I tell Justin Sullivan that without rock, I might not have survived adolescence. I tell him that my 1960s teenage alienation was overwhelming, that rock lyrics put better words to my black anger than I could. Sullivan understands what I am telling him.
“I go onstage every night,” he says via cell phone from Manchester in the U.K., where he is en route to a Neil Young concert, “with the thought to save people’s lives, to save people’s souls.” He talks about the passion that punk brought back to ’70s rock by returning to a crude three-chord bashing about. “The point of it all is to make something happen in the music that people will never forget.”
While I have Sullivan on the phone, I want to ask him about all of the hype and the comparison that the music press is making between his band New Model Army and the Clash (“not even Joe Strummer has much on Sullivan,” crows one rock writer), but I haven’t the nerve. It’s not an accurate comparison, and that sort of publicity leads one down a doomed path: If you go to New Model Army expecting a Clash rehash, you’ll leave disappointed. The Clash and New Model Army are both U.K. punk bands and both heavily political, but the similarity ends there. In their day the Clash might have rocked harder and helped introduce rock-reggae to Brit punks, but the Army are a guitar-based grind of punk stained blue with hints of soul, jazz, and ’60s-era psychedelia. I think fame separated the Clash from their message — eventually, they became iconic. But if the Clash’s fire burned hotter, eventually it burned out, and New Model Army soldiers on to this day. “Not an overnight phenomenon,” reminds Sullivan. “I’ve been at this going on 28 years.”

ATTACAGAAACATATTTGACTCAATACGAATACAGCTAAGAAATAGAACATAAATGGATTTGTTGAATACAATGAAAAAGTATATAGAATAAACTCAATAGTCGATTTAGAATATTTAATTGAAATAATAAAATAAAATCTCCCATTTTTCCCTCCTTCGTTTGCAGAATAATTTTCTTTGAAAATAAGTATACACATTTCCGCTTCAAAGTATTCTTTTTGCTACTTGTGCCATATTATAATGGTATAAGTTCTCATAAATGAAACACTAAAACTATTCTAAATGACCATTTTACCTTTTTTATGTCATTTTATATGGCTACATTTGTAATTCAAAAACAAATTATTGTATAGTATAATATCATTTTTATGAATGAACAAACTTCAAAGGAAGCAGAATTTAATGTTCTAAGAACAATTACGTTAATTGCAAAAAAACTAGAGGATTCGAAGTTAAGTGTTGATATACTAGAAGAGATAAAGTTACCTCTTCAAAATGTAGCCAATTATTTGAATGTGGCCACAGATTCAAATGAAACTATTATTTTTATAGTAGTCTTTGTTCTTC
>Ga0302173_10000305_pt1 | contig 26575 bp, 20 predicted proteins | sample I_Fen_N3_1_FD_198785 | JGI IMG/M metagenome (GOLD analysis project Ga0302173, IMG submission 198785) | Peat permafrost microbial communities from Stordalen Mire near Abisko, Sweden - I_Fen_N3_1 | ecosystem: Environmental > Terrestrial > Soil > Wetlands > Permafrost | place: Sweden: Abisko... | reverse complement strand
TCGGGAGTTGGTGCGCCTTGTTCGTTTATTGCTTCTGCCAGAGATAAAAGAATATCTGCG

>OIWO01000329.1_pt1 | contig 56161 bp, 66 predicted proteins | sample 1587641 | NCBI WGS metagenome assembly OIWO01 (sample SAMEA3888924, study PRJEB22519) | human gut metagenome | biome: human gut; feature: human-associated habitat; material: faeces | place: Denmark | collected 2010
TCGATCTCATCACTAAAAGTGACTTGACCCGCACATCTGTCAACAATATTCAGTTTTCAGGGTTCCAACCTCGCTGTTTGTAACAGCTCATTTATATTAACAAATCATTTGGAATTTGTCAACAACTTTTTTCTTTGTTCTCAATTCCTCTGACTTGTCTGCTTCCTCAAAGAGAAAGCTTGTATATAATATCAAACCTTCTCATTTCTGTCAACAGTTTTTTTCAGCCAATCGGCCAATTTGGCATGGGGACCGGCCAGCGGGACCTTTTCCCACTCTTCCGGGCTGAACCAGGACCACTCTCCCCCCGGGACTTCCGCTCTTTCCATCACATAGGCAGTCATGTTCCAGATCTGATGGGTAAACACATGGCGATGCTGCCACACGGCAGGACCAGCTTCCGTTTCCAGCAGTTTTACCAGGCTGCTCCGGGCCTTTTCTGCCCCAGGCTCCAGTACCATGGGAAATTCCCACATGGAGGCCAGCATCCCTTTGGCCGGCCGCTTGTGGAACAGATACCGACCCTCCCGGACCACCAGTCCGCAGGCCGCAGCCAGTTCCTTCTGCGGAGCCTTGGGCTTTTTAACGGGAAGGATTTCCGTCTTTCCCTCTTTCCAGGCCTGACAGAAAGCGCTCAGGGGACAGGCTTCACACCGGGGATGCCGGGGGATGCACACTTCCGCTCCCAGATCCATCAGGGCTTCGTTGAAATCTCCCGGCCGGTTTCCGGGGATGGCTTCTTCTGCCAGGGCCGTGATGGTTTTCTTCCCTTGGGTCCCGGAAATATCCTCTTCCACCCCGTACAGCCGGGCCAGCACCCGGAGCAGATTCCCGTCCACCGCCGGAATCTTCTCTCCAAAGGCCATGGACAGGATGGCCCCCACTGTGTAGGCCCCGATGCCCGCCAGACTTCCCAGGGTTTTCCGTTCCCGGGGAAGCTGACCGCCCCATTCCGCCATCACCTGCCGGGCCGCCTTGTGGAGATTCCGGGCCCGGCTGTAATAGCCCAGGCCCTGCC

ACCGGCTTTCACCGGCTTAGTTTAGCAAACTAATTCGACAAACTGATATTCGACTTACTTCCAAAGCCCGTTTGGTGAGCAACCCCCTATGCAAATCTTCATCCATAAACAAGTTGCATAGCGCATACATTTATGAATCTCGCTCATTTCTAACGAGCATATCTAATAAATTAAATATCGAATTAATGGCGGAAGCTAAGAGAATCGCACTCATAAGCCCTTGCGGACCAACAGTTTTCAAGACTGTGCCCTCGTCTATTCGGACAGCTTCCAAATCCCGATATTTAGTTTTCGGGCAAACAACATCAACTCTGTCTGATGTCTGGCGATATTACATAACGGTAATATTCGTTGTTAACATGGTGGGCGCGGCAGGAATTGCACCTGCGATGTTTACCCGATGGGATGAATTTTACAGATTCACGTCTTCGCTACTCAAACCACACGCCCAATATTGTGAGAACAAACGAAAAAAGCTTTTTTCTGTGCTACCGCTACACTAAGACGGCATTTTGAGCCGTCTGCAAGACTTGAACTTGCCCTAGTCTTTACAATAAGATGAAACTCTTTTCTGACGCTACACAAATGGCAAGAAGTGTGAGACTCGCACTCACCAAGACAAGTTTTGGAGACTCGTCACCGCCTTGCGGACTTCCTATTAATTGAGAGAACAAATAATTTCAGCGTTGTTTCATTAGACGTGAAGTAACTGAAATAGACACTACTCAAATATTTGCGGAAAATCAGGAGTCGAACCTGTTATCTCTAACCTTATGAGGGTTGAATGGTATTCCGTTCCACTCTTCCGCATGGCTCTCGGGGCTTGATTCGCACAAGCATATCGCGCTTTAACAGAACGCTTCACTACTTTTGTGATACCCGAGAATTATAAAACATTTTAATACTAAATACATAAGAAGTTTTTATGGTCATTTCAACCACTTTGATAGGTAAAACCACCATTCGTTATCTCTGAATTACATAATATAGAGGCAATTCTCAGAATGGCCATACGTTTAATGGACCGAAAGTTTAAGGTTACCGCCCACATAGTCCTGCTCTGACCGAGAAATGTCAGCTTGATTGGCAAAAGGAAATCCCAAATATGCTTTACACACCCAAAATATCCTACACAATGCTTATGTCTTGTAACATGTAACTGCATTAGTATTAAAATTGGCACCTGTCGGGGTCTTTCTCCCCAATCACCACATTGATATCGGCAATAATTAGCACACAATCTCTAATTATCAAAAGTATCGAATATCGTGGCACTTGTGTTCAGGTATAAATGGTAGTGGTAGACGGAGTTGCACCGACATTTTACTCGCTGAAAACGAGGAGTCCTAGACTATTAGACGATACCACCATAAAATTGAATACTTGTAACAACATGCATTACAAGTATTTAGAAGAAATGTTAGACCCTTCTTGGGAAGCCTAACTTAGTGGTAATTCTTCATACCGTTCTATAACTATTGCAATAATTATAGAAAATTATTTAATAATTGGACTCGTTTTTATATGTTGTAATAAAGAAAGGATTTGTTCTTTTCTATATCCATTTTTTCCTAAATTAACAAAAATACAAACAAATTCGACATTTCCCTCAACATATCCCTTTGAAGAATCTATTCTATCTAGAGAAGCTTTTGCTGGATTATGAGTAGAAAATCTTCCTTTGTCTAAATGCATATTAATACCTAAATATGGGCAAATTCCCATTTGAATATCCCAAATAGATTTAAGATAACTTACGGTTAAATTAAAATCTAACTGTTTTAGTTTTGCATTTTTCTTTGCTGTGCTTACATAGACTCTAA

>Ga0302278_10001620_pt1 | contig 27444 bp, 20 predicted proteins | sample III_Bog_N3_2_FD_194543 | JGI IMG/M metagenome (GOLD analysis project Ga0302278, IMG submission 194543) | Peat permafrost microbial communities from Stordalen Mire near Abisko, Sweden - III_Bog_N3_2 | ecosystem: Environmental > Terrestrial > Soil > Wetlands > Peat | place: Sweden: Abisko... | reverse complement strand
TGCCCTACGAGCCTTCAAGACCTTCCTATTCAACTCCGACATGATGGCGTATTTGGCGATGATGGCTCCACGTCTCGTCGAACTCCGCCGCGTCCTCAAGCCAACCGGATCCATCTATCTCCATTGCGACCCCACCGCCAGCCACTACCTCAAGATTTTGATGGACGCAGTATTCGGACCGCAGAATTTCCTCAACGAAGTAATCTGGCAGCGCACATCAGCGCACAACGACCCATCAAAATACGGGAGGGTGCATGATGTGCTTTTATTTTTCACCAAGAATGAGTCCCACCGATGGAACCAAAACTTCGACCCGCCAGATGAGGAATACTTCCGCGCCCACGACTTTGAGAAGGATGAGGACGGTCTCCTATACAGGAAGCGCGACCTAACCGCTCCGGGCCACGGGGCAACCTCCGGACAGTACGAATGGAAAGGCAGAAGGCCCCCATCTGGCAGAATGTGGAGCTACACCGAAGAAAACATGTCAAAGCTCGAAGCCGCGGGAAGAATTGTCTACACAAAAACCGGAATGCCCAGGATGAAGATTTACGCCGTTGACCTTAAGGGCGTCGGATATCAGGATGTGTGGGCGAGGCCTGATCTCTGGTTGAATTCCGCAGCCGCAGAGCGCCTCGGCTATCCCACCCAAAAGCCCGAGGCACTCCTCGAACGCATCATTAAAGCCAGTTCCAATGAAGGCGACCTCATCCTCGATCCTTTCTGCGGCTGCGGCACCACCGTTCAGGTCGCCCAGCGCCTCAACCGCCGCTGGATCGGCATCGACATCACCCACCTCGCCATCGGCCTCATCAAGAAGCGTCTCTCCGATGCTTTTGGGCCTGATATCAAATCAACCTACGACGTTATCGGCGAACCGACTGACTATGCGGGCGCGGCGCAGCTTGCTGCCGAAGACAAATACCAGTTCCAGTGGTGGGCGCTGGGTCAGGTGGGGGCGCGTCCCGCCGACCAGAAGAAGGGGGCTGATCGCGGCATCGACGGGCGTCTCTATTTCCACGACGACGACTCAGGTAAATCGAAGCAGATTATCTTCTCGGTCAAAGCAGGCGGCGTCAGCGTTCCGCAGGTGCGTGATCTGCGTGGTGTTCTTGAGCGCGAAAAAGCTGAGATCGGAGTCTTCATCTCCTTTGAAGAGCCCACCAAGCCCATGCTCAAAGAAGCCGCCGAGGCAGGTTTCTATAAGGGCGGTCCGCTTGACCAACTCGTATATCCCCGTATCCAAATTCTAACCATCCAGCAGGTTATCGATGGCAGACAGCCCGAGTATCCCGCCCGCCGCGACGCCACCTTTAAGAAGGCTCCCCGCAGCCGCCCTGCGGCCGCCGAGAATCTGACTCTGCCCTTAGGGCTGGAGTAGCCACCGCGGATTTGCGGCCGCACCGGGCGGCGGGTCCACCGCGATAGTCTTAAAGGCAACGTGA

NEW MODEL ARMY, Brick by Brick, Monday, March 31, 8 p.m. 619-275-5483. $12 to $15.